Researchers have confirmed the efficacy of transcranial magnetic stimulation (TMS) to treat patients with depression for those who couldn't get relief through antidepressants.
The study by researchers at Butler Hospital, along with colleagues across the U.S., is one of the first studies to look at TMS in real-world clinical practice settings.
Previous analysis of the efficacy of TMS has been provided through more than 30 published trials, yielding generally consistent results supporting the use of TMS to treat depression when medications aren't sufficient.
"Naturalistic studies like ours, which provide scrutiny of real-life patient outcomes when TMS therapy is given in actual clinical practice settings, are the next step in further understanding the effectiveness of TMS. They are also important for informing healthcare policy, particularly in an era when difficult decisions must be made about allocation of scarce resources," she noted.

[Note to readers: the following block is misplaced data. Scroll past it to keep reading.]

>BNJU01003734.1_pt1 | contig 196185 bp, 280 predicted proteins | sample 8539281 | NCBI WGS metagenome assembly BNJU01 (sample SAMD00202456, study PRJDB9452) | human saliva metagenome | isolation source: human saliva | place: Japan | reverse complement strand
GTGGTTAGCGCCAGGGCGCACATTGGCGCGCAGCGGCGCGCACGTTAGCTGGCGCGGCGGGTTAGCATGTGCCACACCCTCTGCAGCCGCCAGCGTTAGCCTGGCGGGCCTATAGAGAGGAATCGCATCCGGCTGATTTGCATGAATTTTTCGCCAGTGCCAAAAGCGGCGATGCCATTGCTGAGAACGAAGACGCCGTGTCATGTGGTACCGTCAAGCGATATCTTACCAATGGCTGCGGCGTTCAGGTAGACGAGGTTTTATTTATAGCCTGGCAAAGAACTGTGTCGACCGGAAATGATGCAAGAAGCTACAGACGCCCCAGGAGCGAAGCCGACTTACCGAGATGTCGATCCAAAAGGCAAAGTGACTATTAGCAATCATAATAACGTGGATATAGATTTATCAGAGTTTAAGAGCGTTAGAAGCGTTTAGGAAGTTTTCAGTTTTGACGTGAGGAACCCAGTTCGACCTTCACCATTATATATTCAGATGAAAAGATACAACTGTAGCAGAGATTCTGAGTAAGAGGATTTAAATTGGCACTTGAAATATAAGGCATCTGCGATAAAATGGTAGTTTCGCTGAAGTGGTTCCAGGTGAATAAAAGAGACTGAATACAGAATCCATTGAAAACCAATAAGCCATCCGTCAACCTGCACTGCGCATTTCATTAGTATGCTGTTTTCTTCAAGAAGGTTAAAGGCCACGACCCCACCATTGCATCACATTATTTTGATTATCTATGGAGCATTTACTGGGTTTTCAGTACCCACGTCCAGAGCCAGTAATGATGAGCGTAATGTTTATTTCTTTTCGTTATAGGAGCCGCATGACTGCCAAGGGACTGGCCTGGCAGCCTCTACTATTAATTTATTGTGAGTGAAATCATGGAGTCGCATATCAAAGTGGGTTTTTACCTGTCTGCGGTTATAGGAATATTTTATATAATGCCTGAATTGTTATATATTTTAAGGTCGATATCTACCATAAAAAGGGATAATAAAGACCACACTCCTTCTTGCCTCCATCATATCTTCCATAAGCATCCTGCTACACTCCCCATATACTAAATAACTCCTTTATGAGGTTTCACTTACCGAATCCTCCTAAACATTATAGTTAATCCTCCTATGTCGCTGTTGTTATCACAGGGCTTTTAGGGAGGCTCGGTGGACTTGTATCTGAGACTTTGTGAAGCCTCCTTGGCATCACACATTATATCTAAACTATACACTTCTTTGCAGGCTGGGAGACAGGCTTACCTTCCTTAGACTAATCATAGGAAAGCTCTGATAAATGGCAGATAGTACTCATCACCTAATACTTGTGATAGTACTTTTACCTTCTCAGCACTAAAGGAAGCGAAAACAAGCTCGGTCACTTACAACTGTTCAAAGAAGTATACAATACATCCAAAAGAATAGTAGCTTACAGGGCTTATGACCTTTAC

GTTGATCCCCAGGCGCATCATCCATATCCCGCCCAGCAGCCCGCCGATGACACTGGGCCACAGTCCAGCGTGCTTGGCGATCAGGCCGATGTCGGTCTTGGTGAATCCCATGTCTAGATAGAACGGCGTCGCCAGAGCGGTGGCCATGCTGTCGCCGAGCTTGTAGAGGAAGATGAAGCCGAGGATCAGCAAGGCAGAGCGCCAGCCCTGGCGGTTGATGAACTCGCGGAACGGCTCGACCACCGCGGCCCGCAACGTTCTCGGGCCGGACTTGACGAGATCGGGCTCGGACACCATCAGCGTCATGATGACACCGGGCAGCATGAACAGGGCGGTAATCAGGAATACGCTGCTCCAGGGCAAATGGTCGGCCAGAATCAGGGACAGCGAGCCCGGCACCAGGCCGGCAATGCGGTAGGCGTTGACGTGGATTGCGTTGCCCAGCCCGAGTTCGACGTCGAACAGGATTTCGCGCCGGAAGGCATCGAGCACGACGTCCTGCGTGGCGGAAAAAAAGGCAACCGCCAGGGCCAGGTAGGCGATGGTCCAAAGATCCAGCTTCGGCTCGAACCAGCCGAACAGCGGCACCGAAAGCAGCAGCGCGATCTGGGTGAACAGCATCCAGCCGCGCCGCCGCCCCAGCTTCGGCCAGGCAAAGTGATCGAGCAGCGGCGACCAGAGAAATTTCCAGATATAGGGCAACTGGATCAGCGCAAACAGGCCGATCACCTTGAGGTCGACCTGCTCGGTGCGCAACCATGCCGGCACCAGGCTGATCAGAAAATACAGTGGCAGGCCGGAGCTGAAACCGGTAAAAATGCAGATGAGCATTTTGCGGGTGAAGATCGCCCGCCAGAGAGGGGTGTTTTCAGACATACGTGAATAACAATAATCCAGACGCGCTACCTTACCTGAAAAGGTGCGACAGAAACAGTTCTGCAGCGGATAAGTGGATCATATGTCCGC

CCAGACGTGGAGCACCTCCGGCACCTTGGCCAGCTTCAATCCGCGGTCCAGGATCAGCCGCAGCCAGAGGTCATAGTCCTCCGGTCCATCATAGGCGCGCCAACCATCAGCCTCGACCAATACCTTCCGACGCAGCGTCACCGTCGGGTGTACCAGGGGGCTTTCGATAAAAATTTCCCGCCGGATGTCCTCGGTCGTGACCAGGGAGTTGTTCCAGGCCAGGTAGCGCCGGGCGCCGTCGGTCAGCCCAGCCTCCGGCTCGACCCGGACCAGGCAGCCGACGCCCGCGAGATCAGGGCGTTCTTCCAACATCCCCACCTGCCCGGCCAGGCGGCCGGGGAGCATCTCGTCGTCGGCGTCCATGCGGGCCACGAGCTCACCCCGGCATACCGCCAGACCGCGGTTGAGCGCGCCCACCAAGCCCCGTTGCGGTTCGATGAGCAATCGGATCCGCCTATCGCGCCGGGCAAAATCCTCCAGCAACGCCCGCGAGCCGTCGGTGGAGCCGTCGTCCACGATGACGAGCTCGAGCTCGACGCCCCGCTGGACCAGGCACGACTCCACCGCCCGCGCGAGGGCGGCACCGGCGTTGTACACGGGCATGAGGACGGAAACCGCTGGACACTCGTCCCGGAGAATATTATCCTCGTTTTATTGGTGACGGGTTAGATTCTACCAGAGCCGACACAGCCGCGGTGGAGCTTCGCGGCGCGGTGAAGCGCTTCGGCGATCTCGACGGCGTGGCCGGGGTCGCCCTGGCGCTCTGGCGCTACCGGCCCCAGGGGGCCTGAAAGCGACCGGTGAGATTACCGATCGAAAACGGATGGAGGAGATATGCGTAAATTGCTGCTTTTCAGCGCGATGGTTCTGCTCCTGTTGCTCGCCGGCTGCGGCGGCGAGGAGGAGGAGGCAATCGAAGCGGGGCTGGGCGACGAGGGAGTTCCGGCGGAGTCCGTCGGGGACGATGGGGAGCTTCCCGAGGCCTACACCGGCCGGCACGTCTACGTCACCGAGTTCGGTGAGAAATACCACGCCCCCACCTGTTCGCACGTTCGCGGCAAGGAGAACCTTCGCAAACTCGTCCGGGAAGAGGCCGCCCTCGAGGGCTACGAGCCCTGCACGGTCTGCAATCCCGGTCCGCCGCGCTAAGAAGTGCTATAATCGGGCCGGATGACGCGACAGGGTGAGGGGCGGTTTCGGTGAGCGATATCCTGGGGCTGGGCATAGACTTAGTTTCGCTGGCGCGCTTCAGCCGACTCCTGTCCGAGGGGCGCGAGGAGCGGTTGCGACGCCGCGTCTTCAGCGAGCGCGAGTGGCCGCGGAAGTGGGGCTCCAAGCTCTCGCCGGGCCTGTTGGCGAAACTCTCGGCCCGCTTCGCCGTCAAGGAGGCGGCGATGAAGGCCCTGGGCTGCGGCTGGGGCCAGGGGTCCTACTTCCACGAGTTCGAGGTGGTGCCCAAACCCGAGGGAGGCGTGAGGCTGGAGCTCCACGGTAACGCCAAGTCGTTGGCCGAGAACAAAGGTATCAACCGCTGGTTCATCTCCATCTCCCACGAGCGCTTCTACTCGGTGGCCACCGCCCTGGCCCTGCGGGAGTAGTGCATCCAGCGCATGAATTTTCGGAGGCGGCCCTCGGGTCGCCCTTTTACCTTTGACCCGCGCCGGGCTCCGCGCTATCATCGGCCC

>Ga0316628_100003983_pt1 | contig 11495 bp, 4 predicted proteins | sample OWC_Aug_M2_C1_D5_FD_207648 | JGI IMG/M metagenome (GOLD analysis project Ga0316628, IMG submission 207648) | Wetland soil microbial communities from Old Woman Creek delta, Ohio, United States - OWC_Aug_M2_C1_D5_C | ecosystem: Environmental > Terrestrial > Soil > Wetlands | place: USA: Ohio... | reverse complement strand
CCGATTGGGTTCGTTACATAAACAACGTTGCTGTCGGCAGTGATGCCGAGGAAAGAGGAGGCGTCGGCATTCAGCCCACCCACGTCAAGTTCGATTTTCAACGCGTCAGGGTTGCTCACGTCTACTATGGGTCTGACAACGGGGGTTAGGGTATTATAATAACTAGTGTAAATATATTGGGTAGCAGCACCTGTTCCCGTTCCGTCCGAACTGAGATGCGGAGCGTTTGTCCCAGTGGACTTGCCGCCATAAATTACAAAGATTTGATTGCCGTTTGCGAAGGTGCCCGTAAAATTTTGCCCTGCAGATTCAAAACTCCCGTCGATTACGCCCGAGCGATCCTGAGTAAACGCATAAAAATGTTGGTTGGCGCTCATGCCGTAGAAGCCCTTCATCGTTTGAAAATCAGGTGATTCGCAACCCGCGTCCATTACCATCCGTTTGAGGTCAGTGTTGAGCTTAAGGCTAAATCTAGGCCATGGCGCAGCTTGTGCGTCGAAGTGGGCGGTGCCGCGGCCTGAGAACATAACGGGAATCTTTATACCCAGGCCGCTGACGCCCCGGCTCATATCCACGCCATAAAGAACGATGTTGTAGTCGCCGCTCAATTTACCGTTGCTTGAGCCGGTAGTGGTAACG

In all, the study confirms how well TMS works in diverse settings where TMS is administered to a real-life population of patients with depression that have not found relief through many other available treatments.
The study summarized data collected from 42 clinical TMS practice sites in the US, and included outcomes from 307 patients with Major Depressive Disorder (MDD) who had persistent symptoms despite the use of antidepressant medication.
Rates for "response" and "remission" to TMS were calculated based on the same cut-off scores and conventions used for other clinical trials of antidepressant treatments. Fifty-eight percent positive response rate to TMS and 37 percent remission rate were observed.
"The patient outcomes we found in this study demonstrated a response rate similar to controlled clinical trial populations," said Dr. Carpenter, explaining that this new data validates TMS efficacy in treating depression for those who have failed to benefit from antidepressant medications.
"Continued research and confirmation of the effectiveness of TMS is important for understanding its place in everyday psychiatric care and to support advocacy for insurance coverage of the treatment," she pointed out.
The study findings were recently published in the online edition of Depression and Anxiety in the Wiley Online Library.